The possible downsides of openness and trust, to me, cannot be separated from the benefits. You can either embrace them both or reject them both, but if you attempt to trust without being hurt, love without being hurt, then you'll never really be able to love or trust properly.

The problem of evil doesn't disprove goodness and it's not a reason not to trust, it's just a warning that your openness can sometimes end in pain. At the end of the day, I'd still much rather have a life full of love, from the absolute bliss through to the absolute despair, than a protected, emotionally 'safe' existence.
posted by twirlypen at 6:03 PM on December 8, 2007 [3 favorites]

I don't believe that ALL people are inherently good, but I do believe that basic goodness is generally in folks' self-interest. If you're decent to other folks and trustworthy, you'll get support, love, help, forgiveness, opportunities... If you're a violent, lying jerk you'll get rejection, mistrust, hurt, and possibly law enforcement type consequences.

Basically I believe that the only reason to be violent or malicious is stupidity. I guess I don't believe in evil, just stupidity, and I suppose insanity. I think the odds and the workings of the world are against stupid and insane people to begin with. If one of them ever hurts you it's a case of them slipping through the cracks. So to be emotionally crippled by fear of them seems like overkill. If you're smart yourself, and observant, you can do a lot to avoid trouble.

And any trouble that might come your way is pretty insignificant compared to all the love, support, help, comfort, and opportunity in the world. Call me a pollyanna for saying that, but I call em like I see em. Evil routinely goes unpunished? Sure. Good routinely goes unrewarded, too. You can waste your life worrying about the Hitlers and the Saddams if you want to, but I think you're letting the mass culture make personal decisions for you at that point. Do you really think that repeated evil is going to befall YOU if you take more risks? There are billions of people in the world, and the fact that evil is hurting some of them at any one time is true. Ask yourself what's going on with the rest of them? Are they shut in at home? Or are they living life? Probably many on both sides. But which do you want to be?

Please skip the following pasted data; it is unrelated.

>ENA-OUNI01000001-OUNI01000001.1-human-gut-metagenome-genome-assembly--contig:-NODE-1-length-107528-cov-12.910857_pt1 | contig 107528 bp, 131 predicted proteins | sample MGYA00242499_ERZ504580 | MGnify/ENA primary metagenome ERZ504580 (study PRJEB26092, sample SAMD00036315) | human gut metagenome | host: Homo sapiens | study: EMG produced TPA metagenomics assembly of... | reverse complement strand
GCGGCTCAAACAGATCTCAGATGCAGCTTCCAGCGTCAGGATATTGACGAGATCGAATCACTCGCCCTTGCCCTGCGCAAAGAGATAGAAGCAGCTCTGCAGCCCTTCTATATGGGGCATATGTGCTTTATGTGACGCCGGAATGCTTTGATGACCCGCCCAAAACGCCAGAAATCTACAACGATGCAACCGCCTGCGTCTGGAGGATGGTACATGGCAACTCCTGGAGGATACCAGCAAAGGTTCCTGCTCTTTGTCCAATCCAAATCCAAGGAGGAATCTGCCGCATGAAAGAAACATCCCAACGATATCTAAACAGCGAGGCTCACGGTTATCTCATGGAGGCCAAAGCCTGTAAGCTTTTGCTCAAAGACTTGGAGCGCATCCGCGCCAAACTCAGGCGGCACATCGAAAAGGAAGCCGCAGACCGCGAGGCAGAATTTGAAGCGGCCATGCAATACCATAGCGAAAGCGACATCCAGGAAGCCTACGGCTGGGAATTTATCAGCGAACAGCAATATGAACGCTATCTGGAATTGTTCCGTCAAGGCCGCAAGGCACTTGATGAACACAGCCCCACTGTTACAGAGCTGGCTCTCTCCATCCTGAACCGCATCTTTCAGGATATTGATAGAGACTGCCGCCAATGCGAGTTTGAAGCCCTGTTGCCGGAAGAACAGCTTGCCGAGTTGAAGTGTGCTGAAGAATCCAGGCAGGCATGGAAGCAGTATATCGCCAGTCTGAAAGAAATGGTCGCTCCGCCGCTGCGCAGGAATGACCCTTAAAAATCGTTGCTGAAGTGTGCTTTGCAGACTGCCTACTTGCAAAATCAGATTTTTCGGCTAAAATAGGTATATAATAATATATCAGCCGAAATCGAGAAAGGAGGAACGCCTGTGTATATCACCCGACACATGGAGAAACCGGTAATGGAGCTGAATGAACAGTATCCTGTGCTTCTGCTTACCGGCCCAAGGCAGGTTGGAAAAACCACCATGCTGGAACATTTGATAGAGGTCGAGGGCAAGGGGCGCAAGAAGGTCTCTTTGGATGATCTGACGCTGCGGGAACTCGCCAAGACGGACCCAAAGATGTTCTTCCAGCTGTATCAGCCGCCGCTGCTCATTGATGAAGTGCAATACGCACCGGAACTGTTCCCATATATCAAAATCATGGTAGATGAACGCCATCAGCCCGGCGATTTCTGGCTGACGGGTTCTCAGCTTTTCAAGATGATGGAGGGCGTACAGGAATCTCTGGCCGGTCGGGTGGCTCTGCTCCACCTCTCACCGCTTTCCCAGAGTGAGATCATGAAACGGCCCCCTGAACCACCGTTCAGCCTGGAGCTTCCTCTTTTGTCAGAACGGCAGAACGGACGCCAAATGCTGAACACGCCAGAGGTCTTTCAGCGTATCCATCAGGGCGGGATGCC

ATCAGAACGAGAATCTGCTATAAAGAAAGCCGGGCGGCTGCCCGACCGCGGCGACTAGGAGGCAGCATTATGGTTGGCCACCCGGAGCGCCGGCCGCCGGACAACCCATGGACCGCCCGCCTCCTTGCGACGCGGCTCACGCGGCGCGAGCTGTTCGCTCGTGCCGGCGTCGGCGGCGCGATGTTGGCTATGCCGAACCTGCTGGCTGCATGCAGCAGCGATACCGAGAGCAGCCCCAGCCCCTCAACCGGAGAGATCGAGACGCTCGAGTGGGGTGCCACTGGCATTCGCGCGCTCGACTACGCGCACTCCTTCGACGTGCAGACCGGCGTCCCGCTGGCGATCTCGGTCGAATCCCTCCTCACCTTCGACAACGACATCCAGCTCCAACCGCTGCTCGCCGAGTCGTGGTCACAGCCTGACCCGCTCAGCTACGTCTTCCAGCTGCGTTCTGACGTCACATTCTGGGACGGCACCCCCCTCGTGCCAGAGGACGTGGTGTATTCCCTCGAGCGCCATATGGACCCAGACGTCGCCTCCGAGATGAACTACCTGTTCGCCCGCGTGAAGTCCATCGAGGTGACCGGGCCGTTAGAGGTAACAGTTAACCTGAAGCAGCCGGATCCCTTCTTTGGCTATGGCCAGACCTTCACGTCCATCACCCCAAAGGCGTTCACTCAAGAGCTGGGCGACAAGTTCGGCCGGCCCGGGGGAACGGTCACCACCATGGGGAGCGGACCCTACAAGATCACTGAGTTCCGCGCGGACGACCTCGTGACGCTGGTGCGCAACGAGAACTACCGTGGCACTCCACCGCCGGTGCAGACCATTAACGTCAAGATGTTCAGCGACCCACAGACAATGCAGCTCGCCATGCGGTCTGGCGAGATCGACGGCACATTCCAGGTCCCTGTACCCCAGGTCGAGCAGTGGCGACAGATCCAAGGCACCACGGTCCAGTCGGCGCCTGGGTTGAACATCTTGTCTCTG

There are choices you can't reason your way through. You just have to make them. That's what makes them choices and not problems.
posted by scarabic at 6:07 PM on December 8, 2007 [1 favorite]

People are good, individuals are assholes.

I disagree. I think people and humanity, in general, are "bad" (in the vaguest sense) but there are millions of good individuals who keep it all balanced out.

The only way I rationalise the good / evil thing is to always remember that people tend to always do things in their own self interest, and that people tend to believe that whatever they do is actually "right" at the time and in the circumstances. For example, if someone does a hit and run, that person did, at least, think that was the "right" thing for them, even if it's bad for someone else. Doing things that you are think are "right" aren't inherently evil, but can only be viewed as such from an external viewpoint / third party.. so evilness is in the eye of the observer, not within the transgressor.
posted by wackybrit at 6:29 PM on December 8, 2007

There's an interpretation of the Eden story that says that the forbidden fruit from the Tree of the Knowledge of Good and Evil is what separates us from the animals, and that all of the punishments handed down by God were actually the inevitable consequence of that knowledge. We toil because we can foresee the future and that we must make provision. We suffer in childbirth because we love our children and fear for them. And we suffer the bitterness of death because, unlike the animals, we know of our own mortality. It is that knowledge that makes us like gods, just as the serpent promised.

It's the pain that makes us human. Everyone you know who has lived long enough has felt soul-ripping pain that they thought they couldn't survive. When I was in my dark place, it was the realization that I wasn't the only one to hurt this way that somehow gave me the strength to go on. Not that I wished it on anyone. But it meant I could find my way out, and learn to be happy again.

So I guess the 'trust' that I feel isn't the trust that bad things won't happen, but the trust that I'll find the resources within myself to overcome the bad things. And I have. And so will you.
posted by happyturtle at 6:38 PM on December 8, 2007

There's nothing dewy-eyed and idealistic about trusting people to do the right thing. I've heard it said that to trust someone is "to give them the approval of your trust". So by all means, trust. It usually doesn't cost anything :)

Reading your previous post, it sounds like when you were younger you discovered what it's like to lose yourself in another person, even in friendship, and that this can be a beautiful thing. I am with you on that. But outside of your own family, most non-romantic relationships you have, and even some romantic ones, will be quite superficial.

Superficial and rational. When you start opening back up, you just might find that others really are interested in you and your life. But only up to a certain point. That doesn't make their interest in you any less real, it just means they've got priorities too.

Good, evil, I dunno man. Personally, I think people are naturally good, and want to live good lives, and it's the world which does them in. Also, I have a personal sense -- I guess you could say I have faith -- that even if the world seems unjust now, eventually justice does prevail. Judgment Day, karma, call it what you want.